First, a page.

And now the vacation is message has been turned on and will auto-respond until you turn it off.
Current estimates are that 85% to 95% of all E-mail is spam.
At UCLA math, spam filtering is done on an opt-in basis using the industry-standard SpamAssassin program. To enable spam filtering, all you need to do is login to your Linux account via SSH or Putty, type “spamscript” and follow the simple menu-driven directions. Most folks are happy with the default anti-spam settings.
If you choose to do nothing, you will continue to receive all mail addressed to you, both legitimate and spam.
If you do opt-in, your mail will be automatically sorted by the anti-spam filter. Mail the filter thinks is legitimate goes into your inbox as normal, and and rest will be placed in a mail folder called “spam”.
Please be aware that no anti-spam filter is perfect. There’s always a small chance that legitimate mail will be tagged as spam and automatically filed away in your spam folder (a “false positive”). You should review the contents of your spam folder at regular intervals and look for legitimate E-mail misfiled as spam, and delete everything else there. There’s no reason to save spam.
Every once in a while, spam will sneak past the filter and make it into your inbox (a “false negative”). As long as it doesn’t happen too often, your best bet is just to ignore it and delete it. If, however, you’re seeing enough spam slip past the filter to be annoying, there are a couple things you can do.
The easiest thing you can do is increase the sensitivity of the anti-spam filter to spam by using the Advanced Menu option in spamscript to lower your Spam Hit Level. If you do this, however, you’ll likely increase your False Positive rate, so use caution. Our standard recommendation is to decrease your Spam Hit Level by no more than 0.5 points at a time.
If you really, really, hate spam, you can “train” your anti-spam filter using a Bayesian classifier. To do this, you should save your False Negatives (spam that slipped through) in their own mail folder. Once you have a critical mass (say, 100 or so messages), you can use the sa-update program to train the filter. You can also use sa-learn to train the filter to recognize legitimate Email (known as “ham”), making it even more accurate. For instructions on how to use the sa-learn command go to the Advanced Spam Filtering knowledge base article.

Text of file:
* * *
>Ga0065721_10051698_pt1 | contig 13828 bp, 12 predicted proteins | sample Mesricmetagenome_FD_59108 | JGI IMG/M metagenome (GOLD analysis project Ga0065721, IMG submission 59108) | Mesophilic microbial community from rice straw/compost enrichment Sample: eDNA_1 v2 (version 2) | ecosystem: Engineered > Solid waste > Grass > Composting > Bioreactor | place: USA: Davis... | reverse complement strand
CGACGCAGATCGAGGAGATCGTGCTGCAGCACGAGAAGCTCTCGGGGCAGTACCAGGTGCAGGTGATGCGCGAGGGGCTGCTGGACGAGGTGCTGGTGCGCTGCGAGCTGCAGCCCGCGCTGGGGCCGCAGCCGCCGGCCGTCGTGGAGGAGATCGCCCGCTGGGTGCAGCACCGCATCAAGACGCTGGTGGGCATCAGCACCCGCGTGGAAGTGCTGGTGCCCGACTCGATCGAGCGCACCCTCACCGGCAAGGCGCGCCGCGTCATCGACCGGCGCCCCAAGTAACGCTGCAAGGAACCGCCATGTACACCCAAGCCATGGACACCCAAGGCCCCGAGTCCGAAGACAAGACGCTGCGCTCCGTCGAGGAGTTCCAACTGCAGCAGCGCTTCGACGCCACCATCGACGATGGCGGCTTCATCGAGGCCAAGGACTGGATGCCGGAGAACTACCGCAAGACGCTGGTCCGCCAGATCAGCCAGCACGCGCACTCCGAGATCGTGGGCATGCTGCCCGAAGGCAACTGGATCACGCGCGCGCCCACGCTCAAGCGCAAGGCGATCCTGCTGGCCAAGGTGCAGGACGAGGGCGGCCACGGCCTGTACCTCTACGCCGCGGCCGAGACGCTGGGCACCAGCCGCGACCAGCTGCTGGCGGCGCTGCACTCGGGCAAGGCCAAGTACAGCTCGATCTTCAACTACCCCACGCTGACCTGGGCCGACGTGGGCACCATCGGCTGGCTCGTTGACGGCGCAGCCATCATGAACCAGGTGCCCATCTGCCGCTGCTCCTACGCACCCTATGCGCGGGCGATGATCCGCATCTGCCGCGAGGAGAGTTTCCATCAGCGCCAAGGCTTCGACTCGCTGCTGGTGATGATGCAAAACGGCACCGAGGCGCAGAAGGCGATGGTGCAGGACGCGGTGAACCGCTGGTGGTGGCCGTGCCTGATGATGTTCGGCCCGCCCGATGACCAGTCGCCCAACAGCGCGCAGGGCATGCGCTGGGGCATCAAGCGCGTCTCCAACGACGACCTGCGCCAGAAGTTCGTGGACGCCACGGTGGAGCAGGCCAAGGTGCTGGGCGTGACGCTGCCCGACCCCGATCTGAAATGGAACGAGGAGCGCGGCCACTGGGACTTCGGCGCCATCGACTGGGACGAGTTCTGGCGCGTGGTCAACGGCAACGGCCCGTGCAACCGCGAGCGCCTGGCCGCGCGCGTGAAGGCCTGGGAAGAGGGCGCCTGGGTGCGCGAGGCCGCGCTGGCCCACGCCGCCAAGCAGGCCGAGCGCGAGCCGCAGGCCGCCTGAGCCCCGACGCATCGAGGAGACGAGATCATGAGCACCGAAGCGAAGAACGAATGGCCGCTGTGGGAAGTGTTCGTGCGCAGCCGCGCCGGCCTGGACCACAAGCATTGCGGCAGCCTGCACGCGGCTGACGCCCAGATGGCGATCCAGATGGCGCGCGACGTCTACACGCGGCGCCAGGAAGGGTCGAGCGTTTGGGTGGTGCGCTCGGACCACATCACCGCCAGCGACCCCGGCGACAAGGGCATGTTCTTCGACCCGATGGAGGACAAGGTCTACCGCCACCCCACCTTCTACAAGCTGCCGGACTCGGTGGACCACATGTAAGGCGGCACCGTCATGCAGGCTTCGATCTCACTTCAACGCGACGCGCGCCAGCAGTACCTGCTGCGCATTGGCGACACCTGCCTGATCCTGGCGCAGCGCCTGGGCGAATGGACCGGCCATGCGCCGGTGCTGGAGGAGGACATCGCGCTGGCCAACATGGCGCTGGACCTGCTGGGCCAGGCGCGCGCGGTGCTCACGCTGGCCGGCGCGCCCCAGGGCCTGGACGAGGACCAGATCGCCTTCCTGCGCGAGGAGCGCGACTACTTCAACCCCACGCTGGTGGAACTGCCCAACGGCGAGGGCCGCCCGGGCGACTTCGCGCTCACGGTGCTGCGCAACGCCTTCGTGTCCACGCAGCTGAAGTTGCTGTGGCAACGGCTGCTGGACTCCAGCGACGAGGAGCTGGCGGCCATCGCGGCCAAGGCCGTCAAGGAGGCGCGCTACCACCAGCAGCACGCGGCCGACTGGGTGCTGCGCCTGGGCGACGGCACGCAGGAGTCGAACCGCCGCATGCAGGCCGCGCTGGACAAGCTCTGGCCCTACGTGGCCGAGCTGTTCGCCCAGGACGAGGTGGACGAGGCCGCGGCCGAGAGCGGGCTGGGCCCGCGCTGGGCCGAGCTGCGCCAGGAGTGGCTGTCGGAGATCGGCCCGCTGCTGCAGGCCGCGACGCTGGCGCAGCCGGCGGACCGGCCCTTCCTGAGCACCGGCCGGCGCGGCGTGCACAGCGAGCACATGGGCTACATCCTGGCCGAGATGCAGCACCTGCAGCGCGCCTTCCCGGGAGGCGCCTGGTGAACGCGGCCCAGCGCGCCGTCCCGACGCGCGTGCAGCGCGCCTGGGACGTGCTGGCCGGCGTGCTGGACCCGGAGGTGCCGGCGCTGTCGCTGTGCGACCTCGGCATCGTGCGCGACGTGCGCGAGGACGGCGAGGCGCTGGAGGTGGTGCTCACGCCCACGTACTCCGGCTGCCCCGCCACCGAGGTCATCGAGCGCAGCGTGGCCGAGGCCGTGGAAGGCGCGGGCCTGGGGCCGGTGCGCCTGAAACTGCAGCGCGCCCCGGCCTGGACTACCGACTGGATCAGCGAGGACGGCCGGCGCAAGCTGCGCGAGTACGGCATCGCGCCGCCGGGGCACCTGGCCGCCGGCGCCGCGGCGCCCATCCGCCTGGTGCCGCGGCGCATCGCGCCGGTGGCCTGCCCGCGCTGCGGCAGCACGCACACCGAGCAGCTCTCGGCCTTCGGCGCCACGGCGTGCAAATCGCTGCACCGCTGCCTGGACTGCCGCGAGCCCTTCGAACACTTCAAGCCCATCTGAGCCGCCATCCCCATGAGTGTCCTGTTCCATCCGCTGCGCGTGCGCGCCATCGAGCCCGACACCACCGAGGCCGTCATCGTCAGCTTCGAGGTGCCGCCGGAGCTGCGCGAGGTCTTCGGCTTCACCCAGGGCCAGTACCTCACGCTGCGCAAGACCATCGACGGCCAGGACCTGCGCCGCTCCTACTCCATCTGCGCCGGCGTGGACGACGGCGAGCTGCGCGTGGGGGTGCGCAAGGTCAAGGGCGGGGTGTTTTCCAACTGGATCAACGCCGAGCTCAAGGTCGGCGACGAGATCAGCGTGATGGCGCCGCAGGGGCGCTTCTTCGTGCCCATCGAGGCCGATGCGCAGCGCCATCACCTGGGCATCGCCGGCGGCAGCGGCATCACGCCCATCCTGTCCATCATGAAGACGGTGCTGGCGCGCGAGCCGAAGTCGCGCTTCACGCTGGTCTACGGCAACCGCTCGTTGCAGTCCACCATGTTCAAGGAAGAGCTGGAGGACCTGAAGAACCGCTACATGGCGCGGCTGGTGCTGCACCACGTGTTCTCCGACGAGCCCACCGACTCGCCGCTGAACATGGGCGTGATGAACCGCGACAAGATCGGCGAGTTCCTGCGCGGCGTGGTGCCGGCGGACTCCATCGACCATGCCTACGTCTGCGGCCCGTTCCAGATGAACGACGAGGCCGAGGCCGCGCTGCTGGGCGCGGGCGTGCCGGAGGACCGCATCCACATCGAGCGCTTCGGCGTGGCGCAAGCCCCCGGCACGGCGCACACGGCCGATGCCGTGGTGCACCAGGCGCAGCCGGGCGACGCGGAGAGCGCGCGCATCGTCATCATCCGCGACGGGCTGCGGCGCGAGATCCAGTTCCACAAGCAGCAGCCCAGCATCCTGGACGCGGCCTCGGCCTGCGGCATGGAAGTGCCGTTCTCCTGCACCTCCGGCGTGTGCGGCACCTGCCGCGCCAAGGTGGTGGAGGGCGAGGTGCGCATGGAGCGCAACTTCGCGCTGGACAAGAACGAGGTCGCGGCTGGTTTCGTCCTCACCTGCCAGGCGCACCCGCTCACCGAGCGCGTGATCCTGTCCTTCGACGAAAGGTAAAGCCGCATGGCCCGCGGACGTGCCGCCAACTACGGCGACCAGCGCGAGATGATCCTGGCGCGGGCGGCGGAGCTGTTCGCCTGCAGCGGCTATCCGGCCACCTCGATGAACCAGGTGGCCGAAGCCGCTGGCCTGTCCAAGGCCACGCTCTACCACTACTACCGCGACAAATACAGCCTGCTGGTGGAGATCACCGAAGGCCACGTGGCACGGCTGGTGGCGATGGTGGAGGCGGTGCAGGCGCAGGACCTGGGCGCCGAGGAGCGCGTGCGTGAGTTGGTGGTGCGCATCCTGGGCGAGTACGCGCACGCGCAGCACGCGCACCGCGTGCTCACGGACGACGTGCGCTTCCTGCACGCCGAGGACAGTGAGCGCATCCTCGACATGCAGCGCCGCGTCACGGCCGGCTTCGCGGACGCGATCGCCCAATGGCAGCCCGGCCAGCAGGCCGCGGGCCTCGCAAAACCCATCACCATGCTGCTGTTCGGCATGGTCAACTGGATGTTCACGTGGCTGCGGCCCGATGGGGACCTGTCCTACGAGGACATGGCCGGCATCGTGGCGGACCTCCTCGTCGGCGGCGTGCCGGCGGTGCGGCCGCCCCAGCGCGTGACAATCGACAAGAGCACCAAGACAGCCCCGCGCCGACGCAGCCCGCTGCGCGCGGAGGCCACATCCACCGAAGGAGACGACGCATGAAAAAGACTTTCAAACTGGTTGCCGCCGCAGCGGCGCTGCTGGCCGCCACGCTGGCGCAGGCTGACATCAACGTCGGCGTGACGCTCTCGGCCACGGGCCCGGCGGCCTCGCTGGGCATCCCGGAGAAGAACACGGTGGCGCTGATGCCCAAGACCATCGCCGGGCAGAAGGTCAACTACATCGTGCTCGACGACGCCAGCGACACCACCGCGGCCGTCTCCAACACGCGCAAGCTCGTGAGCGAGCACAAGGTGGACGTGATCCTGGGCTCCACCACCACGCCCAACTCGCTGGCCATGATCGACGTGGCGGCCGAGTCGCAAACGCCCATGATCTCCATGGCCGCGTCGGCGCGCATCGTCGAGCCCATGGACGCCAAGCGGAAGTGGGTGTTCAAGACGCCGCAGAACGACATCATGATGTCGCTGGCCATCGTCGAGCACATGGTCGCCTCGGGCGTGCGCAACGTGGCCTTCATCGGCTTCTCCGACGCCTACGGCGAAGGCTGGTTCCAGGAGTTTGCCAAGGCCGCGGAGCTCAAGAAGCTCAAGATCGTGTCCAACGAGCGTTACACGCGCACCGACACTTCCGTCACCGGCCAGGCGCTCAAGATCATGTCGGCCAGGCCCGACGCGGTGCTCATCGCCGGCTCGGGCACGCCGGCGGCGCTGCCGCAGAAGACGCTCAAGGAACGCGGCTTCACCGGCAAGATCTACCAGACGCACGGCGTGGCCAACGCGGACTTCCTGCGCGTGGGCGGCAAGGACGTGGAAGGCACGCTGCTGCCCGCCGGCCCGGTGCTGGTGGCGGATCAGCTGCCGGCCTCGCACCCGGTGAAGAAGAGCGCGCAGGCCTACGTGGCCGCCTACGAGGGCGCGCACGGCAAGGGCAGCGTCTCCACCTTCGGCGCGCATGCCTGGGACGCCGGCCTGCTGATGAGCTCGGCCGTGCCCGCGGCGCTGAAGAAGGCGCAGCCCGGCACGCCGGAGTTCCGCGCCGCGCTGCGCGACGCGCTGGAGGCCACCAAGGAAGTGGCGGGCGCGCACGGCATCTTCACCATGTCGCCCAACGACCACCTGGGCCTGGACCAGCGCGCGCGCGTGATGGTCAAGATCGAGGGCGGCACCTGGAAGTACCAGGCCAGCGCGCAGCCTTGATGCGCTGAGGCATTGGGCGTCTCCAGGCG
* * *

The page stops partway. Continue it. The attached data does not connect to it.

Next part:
Remember, UCLA IT Staff and the Mathematics Computing Group will NEVER ask you to provide both your username and password via e-mail.
Everyone in the department is asked to use the printers responsibly. While faculty and staff are not subject to printing quotas, graduate students are limited to 300 free pages of printing each quarter. Unused pages are carried over to the next quarter, except at the end of the summer, when all printing quotas are reset. General printing is available in the public labs. Additional printers can be found in the department copy room (faculty/staff only).
- Student printers are located in 3347 MS (printer name: gclps), and 6187 MS (printer name: aclps)
- Additional pages are $5.00 for 100 pages ($0.05/page)
- To add pages, bring deposit to 6370 MS; office will contact bugs and credit your account
- To check quota, contact bugs (please limit queries).
The NEMO cluster is a set of 9 Intel Xeon rack machines, with 3.4 GHz speed, and 9.0GB memory per node. These machines run the current version of SuSE Linux, 10.3. The nodes are numbered, nemo01 – nemo09.
The nine machines of the Nemo Cluster were donated to UCLA Math by Tony DeRose and his colleagues at Pixar. They were formerly part of the giant Pixar rendering farm.
The purpose of these machines is to run serial and parallel computing jobs, generally for parametric studies and algorithmic development. The Extended Memory is substantial, and ideal for memory oriented jobs such as those which employ large matrices.
The job queuing system has been disabled so just log into any node and run your compilation and/or computation from there. Do be mindful of other users by checking if others are on the system. Commands like “w” or “who” can see who is logged on.
Here is a video demonstrating the instructions below.
Web files and presentation occur on the UNIX / Linux system. If you are already a UNIX user, you may skip this next section demonstrating how to connect to your UNIX account from Windows. To accomplish this, we set up a ‘sample’ user called Math User, username = mathuser. Once the page has been set up and published, this sample site could be accessed from http://www.math.ucla.edu/~mathuser – where after the ‘~’ would be your username.